Anyone who has ever owned and managed a business knows it can be overwhelming. Not only is it physically demanding with long hours and the rare day off, it is mentally taxing. For Annegret, the most difficult part of owning Kettle Care is making decisions that impact other people. “I am always asking myself, ‘How will this decision affect my customers and my employees?’” she says. Annegret’s thoughtful and discerning nature is likely due in large part to her German upbringing during the Cold War.

In 2012, Annegret and Klaus made a major life decision: they decided to transition from the safety of being employees to the risky business of being employers. Klaus retired from Semitool, and Annegret resigned from her CPA job to purchase Kettle Care Organics. They have spent the past 18 months learning the recipes, streamlining the business practices and refurbishing a building on Highway 93 north of Kalispell to be Kettle Care’s new home. All of this has been possible only because of the support of a strong team of employees, says Annegret.

“Both my parents were refugees from East Germany,” she says. “When we wanted to visit family members on the other side, we had to cross the Iron Curtain, which was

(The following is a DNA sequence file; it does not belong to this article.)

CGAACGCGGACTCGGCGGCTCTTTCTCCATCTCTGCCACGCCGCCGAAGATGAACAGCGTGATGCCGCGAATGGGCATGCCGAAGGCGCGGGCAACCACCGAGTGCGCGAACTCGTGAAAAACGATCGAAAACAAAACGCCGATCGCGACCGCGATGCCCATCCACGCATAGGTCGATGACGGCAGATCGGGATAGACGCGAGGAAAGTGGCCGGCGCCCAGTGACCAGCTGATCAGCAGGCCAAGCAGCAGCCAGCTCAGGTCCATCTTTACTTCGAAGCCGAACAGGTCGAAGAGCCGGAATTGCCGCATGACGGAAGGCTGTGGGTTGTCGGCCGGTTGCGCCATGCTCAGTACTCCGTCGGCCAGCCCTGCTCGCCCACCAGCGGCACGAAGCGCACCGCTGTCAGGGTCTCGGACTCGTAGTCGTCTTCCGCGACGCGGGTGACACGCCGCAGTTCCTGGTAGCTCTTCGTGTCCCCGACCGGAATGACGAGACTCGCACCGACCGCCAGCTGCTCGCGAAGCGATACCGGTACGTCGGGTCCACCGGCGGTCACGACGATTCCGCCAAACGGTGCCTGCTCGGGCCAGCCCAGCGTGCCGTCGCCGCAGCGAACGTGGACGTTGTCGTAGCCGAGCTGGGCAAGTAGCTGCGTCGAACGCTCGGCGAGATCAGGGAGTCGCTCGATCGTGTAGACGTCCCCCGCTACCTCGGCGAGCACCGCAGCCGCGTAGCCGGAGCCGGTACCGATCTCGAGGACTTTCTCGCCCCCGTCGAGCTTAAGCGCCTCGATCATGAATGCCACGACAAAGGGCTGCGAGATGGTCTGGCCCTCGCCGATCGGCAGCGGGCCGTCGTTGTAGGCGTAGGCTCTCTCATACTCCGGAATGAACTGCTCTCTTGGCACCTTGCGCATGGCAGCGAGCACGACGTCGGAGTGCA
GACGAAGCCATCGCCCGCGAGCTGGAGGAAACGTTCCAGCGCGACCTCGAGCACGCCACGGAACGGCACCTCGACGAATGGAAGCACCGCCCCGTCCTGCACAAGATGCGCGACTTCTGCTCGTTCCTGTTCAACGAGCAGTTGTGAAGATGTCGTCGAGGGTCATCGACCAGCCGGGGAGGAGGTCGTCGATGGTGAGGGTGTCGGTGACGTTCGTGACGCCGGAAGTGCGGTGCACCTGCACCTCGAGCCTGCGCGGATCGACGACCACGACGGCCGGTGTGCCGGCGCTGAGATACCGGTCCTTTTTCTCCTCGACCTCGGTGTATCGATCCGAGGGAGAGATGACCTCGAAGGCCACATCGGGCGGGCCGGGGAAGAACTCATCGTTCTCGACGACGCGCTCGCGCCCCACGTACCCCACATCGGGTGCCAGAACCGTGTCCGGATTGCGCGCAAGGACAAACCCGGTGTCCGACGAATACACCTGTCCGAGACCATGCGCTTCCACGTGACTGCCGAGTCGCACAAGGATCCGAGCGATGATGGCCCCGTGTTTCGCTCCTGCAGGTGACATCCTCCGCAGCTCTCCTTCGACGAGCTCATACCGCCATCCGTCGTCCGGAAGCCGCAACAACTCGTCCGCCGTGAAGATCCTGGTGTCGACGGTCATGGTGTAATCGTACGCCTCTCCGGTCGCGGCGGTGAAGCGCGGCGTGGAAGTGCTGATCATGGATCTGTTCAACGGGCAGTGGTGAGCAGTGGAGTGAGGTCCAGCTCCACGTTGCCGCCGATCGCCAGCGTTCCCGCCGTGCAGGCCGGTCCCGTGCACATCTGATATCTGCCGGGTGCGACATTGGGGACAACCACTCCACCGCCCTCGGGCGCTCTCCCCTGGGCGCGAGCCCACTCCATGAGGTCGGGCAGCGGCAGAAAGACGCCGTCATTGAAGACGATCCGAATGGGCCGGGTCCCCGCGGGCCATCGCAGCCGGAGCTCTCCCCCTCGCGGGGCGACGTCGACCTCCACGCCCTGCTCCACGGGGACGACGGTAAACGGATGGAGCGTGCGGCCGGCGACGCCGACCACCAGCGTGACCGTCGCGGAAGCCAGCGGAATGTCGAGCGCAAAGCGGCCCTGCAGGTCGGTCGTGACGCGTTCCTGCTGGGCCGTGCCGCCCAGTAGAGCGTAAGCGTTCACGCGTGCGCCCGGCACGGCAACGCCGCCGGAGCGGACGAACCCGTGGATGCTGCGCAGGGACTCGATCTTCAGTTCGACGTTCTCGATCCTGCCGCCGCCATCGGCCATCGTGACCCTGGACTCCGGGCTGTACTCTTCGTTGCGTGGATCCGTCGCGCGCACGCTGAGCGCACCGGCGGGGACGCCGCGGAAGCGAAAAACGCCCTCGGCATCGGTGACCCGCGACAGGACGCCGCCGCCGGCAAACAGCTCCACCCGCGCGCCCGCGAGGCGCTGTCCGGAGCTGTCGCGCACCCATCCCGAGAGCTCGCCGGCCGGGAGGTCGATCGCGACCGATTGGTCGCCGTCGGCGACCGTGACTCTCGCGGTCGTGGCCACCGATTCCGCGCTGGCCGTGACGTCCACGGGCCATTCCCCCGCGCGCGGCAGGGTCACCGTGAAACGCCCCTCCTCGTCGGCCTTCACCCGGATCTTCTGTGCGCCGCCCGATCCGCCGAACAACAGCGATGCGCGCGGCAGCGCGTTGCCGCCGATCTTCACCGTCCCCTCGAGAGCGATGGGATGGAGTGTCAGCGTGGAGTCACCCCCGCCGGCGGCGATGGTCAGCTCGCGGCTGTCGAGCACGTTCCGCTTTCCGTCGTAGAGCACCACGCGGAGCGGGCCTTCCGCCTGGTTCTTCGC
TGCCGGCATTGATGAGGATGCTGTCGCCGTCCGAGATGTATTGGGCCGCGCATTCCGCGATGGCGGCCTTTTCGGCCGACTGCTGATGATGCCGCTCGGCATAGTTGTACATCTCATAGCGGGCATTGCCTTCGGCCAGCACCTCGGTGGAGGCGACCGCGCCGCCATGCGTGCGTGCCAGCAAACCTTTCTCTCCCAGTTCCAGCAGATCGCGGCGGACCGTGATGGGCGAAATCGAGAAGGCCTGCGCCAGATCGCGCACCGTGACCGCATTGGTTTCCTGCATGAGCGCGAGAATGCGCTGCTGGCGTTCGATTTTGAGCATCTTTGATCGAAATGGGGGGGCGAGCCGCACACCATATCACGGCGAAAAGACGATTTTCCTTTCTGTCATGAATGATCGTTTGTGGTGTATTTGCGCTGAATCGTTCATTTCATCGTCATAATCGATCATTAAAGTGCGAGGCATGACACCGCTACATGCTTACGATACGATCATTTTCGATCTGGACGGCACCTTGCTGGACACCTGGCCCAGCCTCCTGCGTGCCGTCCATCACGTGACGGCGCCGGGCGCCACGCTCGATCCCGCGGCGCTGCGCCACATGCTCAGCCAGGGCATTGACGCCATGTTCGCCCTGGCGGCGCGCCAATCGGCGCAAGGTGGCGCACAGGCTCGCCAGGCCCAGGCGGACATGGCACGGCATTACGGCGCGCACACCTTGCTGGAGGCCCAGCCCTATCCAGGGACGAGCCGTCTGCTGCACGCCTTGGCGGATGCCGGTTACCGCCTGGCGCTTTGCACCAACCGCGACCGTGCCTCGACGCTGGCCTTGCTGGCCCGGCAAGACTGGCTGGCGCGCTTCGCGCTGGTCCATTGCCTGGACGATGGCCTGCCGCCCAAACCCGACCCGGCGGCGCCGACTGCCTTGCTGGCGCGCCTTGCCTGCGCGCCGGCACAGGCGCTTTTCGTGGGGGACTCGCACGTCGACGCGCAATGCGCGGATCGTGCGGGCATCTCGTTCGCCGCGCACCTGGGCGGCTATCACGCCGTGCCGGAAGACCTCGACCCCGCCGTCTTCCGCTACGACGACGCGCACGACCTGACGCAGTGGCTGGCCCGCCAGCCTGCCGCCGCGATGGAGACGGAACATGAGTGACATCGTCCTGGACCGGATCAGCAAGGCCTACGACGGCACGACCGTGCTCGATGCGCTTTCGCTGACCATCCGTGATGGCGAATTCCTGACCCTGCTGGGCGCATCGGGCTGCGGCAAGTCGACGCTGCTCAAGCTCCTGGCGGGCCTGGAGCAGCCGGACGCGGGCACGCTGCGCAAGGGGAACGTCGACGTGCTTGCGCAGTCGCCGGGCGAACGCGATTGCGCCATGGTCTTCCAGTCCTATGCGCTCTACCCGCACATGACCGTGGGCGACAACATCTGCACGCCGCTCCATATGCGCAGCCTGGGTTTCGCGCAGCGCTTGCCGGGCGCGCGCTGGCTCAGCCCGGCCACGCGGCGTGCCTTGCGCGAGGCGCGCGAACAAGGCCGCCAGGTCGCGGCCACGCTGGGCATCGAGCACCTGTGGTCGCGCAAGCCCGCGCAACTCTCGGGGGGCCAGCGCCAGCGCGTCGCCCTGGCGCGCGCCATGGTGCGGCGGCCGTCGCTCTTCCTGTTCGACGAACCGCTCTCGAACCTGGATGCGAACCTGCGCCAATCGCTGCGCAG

scary.” Annegret was 24 years old when the Berlin Wall collapsed in 1989. “I grew up learning to differentiate between propaganda and fact in the news,” she says. “I learned in school that it was my job to critique politicians.” To this day, Annegret still reads multiple newspapers from different countries to ensure that she is receiving as broad of a perspective as possible. As surely as we know that looks can be deceiving, we also know that beauty is only skin deep. Or is it? “Whatever you put on your skin goes directly into your bloodstream,” says Annegret. “And then your liver has to deal with it.” According to Annegret, you’re better off eating certain toxins rather than putting them on your skin. “If you eat it, digestive enzymes will help break it down. We are much more directly exposed to toxins on our skin than those ingested with food,” she says. This is a concept that has been quicker to catch on in Europe than in the United States, but Annegret believes awareness among U.S. consumers is gaining momentum. She and Klaus predict they will double their production and sales within the next two years, thanks not only to a growing interest in the importance of natural body care products to overall health, but also to the increased manufacturing capacity afforded by their new location. The new facility, located on HWY 93 N, in the Northwind Commercial Center, just north of the Humane Society, will be open for business by the time this magazine reaches your hands. Customers can purchase products there or at one of dozens of retail outlets throughout Montana and the country. Kettle Care Organics is one of many bright spots on the horizon for the manufacturing industry in northwest Montana. From natural body care products to wind energy storage batteries to cross-laminated timber, people are making some cool stuff here. Kudos to Annegret and Klaus for taking the bold steps necessary to join the legion of creative and industrious Montanans who are not only making stuff, they’re making jobs. Jill Seigmund is the entrepreneurship coordinator at Flathead Valley Community College, working under a U.S. Department of Labor TAACCCT grant. She can be reached at 756-3834 or jseigmund@fvcc.